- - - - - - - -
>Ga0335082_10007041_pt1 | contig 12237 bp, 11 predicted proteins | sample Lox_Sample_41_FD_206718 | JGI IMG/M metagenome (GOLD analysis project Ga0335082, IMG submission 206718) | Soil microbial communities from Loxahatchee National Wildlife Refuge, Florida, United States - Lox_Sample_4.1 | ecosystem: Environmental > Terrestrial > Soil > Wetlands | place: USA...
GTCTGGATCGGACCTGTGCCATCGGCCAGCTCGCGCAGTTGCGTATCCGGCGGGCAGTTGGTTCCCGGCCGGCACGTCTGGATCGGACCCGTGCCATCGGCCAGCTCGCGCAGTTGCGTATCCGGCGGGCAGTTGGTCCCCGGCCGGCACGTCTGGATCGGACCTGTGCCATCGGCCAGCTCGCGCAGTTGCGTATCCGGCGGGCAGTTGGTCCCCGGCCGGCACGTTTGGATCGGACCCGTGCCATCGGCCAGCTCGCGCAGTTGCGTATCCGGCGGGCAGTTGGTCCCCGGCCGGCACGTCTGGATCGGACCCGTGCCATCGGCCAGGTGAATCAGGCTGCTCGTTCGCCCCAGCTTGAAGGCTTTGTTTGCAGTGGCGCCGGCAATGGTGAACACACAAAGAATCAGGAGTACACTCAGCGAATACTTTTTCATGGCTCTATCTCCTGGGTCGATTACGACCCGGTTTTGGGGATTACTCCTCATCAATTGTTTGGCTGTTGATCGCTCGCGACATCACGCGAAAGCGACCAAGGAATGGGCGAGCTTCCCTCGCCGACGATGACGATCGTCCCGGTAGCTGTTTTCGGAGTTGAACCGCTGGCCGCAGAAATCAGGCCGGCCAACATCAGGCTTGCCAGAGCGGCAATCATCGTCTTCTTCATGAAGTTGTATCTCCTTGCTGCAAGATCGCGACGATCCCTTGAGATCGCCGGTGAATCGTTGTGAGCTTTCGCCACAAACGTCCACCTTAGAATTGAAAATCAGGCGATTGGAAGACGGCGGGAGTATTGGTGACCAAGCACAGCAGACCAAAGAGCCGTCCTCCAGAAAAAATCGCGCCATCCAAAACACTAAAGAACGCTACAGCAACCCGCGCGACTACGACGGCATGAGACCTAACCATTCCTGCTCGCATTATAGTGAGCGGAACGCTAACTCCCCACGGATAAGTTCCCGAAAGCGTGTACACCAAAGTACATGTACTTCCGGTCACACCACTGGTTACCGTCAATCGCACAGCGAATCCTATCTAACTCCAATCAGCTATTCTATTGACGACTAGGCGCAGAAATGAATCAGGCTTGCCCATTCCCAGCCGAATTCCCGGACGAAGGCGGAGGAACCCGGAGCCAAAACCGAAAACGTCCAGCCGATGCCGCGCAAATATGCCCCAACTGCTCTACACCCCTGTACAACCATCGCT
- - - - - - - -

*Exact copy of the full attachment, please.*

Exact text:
>Ga0335082_10007041_pt1 | contig 12237 bp, 11 predicted proteins | sample Lox_Sample_41_FD_206718 | JGI IMG/M metagenome (GOLD analysis project Ga0335082, IMG submission 206718) | Soil microbial communities from Loxahatchee National Wildlife Refuge, Florida, United States - Lox_Sample_4.1 | ecosystem: Environmental > Terrestrial > Soil > Wetlands | place: USA...
GTCTGGATCGGACCTGTGCCATCGGCCAGCTCGCGCAGTTGCGTATCCGGCGGGCAGTTGGTTCCCGGCCGGCACGTCTGGATCGGACCCGTGCCATCGGCCAGCTCGCGCAGTTGCGTATCCGGCGGGCAGTTGGTCCCCGGCCGGCACGTCTGGATCGGACCTGTGCCATCGGCCAGCTCGCGCAGTTGCGTATCCGGCGGGCAGTTGGTCCCCGGCCGGCACGTTTGGATCGGACCCGTGCCATCGGCCAGCTCGCGCAGTTGCGTATCCGGCGGGCAGTTGGTCCCCGGCCGGCACGTCTGGATCGGACCCGTGCCATCGGCCAGGTGAATCAGGCTGCTCGTTCGCCCCAGCTTGAAGGCTTTGTTTGCAGTGGCGCCGGCAATGGTGAACACACAAAGAATCAGGAGTACACTCAGCGAATACTTTTTCATGGCTCTATCTCCTGGGTCGATTACGACCCGGTTTTGGGGATTACTCCTCATCAATTGTTTGGCTGTTGATCGCTCGCGACATCACGCGAAAGCGACCAAGGAATGGGCGAGCTTCCCTCGCCGACGATGACGATCGTCCCGGTAGCTGTTTTCGGAGTTGAACCGCTGGCCGCAGAAATCAGGCCGGCCAACATCAGGCTTGCCAGAGCGGCAATCATCGTCTTCTTCATGAAGTTGTATCTCCTTGCTGCAAGATCGCGACGATCCCTTGAGATCGCCGGTGAATCGTTGTGAGCTTTCGCCACAAACGTCCACCTTAGAATTGAAAATCAGGCGATTGGAAGACGGCGGGAGTATTGGTGACCAAGCACAGCAGACCAAAGAGCCGTCCTCCAGAAAAAATCGCGCCATCCAAAACACTAAAGAACGCTACAGCAACCCGCGCGACTACGACGGCATGAGACCTAACCATTCCTGCTCGCATTATAGTGAGCGGAACGCTAACTCCCCACGGATAAGTTCCCGAAAGCGTGTACACCAAAGTACATGTACTTCCGGTCACACCACTGGTTACCGTCAATCGCACAGCGAATCCTATCTAACTCCAATCAGCTATTCTATTGACGACTAGGCGCAGAAATGAATCAGGCTTGCCCATTCCCAGCCGAATTCCCGGACGAAGGCGGAGGAACCCGGAGCCAAAACCGAAAACGTCCAGCCGATGCCGCGCAAATATGCCCCAACTGCTCTACACCCCTGTACAACCATCGCT